- November 14, 2007
- Posted by: EARSC
- Categories: EARSC News, Internationalization
Operational ice experts from Europe and North America recently gathered at ESRIN, ESA’s Earth Observation Centre in Frascati, Italy, to discuss the state of the Polar regions. Based on predictions made by the International Ice Charting Working Group, increased marine transportation is set to occur in the Arctic as sea ice continues to diminish. This, they warned, could lead to ‘significant hazards to navigation’.
The latest measurements of the Arctic Sea ice were made in September 2007. It was then that the scientists discovered that the ice had reached a record low in the history of ice charting based on satellite, aircraft and surface observations. The previous record low, as observed by Envisat and the EOS Aqua satellite, was in 2005 when the minimum ice extent was 5.5 million km².
In a statement released at the conference, the experts noted: ‘The Arctic is already experiencing an increase in shipping, primarily for oil and gas development and tourism, and we can expect to see further increases as diminishing ice extent makes Arctic marine transportation more viable. The International Ice Charting Working Group (IICWG) cautions that sea ice and icebergs will continue to present significant hazards to navigation for the foreseeable future.’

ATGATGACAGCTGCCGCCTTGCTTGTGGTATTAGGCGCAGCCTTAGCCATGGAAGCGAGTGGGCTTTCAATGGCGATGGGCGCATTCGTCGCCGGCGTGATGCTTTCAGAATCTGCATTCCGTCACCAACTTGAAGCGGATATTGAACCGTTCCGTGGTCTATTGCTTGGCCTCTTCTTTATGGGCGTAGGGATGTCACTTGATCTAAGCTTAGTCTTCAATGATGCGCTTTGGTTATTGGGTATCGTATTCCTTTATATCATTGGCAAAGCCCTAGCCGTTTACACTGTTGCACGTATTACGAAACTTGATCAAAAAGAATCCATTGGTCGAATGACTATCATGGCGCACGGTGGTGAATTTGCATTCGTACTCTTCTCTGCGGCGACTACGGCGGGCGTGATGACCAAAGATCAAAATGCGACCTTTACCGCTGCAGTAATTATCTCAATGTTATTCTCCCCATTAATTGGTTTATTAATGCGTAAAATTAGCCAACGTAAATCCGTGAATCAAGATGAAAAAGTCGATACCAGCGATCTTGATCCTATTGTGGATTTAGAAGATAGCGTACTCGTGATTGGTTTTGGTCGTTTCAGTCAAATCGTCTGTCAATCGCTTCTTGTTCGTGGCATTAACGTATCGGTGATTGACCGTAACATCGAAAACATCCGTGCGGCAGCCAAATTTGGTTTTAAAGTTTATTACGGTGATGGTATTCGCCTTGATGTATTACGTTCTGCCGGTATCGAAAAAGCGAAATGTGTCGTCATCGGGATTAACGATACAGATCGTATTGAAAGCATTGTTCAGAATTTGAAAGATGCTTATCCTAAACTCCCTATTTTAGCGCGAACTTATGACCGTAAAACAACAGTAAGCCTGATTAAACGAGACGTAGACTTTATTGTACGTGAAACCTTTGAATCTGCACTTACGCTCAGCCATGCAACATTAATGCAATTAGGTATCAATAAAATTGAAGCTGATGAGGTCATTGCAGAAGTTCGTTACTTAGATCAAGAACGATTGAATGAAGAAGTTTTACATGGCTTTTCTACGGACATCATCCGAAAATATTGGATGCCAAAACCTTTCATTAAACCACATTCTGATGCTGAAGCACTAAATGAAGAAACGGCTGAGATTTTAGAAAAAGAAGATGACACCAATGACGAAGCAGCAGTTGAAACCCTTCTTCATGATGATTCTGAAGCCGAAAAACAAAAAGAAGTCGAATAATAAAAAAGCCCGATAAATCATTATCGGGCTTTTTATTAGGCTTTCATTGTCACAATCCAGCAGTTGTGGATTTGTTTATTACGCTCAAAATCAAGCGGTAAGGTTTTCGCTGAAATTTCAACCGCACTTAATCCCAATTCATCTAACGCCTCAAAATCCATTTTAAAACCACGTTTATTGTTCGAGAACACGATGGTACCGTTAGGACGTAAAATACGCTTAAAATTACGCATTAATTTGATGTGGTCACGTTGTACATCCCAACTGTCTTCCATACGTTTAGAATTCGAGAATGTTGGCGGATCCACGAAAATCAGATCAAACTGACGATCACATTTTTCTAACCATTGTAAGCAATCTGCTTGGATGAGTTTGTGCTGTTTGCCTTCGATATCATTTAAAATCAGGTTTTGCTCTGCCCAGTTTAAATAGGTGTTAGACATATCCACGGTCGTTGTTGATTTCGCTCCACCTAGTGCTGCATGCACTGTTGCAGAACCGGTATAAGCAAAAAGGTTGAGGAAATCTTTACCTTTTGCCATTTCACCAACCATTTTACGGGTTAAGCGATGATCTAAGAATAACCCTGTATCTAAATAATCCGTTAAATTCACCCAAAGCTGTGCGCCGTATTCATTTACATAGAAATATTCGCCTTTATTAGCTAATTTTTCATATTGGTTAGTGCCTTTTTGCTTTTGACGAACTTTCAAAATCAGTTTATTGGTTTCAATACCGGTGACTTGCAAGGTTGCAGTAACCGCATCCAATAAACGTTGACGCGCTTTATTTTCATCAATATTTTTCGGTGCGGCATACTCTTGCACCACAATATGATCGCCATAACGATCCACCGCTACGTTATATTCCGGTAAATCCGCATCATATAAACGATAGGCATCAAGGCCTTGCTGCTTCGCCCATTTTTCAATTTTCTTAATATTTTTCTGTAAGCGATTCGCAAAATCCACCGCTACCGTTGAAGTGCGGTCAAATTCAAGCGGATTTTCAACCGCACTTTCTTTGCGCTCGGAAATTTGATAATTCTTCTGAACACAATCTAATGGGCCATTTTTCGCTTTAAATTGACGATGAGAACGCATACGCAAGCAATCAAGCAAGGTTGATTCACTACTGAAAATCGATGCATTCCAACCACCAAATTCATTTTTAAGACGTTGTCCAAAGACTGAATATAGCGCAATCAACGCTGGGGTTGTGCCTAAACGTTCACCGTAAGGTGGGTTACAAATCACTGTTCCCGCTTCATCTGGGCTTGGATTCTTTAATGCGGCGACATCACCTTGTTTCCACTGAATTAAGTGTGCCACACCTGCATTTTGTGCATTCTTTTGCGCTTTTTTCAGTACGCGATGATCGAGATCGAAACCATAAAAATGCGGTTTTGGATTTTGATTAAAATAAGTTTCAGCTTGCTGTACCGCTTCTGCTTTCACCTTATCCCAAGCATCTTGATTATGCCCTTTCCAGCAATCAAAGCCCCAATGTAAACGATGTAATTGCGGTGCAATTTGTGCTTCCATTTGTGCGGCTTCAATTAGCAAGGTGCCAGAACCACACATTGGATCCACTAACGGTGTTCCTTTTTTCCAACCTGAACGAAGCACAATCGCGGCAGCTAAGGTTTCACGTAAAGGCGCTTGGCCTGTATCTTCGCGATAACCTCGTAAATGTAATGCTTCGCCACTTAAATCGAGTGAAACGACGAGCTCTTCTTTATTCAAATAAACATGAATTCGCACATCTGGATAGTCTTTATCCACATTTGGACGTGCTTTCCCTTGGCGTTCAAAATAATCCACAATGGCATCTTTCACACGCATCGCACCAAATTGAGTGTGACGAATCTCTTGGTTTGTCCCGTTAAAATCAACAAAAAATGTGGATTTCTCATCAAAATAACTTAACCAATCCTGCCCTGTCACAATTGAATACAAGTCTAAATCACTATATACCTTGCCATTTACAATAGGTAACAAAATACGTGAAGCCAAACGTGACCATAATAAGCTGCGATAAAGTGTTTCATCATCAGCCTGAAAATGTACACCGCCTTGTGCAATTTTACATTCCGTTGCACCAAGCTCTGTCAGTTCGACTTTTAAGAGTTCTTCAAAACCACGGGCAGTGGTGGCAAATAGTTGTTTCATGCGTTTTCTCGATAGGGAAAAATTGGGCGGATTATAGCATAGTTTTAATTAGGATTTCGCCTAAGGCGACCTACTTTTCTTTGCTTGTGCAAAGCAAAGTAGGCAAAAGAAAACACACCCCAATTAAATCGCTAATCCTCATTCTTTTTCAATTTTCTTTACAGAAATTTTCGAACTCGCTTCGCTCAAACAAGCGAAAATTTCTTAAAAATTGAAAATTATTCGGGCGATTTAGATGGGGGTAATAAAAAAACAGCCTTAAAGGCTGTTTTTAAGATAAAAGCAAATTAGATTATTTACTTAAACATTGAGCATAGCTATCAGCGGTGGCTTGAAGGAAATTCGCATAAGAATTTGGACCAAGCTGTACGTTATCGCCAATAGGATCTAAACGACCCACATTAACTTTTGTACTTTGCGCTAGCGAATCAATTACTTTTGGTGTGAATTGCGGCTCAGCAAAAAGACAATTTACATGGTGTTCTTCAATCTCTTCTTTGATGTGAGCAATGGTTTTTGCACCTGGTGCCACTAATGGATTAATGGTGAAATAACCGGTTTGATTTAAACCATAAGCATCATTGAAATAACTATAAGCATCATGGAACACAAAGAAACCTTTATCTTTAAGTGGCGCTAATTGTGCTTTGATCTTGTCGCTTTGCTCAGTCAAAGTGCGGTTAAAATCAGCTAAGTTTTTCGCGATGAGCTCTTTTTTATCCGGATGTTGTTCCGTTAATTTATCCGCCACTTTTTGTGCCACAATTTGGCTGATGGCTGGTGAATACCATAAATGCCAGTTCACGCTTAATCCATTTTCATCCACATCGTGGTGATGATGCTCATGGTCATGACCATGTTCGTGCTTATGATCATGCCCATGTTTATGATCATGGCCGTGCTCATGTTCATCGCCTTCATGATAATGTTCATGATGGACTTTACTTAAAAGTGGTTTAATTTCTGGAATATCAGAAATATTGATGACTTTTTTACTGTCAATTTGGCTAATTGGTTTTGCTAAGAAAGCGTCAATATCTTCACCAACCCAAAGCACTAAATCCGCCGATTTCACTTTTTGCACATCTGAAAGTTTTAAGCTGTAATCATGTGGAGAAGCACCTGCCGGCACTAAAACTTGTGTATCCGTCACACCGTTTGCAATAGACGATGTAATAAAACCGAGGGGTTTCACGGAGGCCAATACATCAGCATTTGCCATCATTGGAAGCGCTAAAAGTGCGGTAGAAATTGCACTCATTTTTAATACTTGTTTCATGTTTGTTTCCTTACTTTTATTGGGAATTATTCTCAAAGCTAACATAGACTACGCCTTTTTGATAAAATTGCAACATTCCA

Dr Pablo Clemente-Colón, Chief Scientist at the US National Ice Center and a member of the International Ice Charting Working Group (IICWG) commented, ‘We have been very lucky to have had the capability to monitor the polar regions with satellites since the 1970s because it has allowed us to fully capture the trend,’ adding: ‘Furthermore, because of satellite monitoring we will be able – with a high-degree of precision – to indicate if the trend is reversing, continuing or worsening.’
In this climate, the new series of GMES Sentinel satellites being developed by ESA is essential to maintaining operational ice services in the immediate future. GMES (the Global Monitoring for Environment and Security) responds to Europe’s needs for geo-spatial information services by bringing together the capacity of Europe to collect and manage data and information on the environment and civil security, for the benefit of European citizens.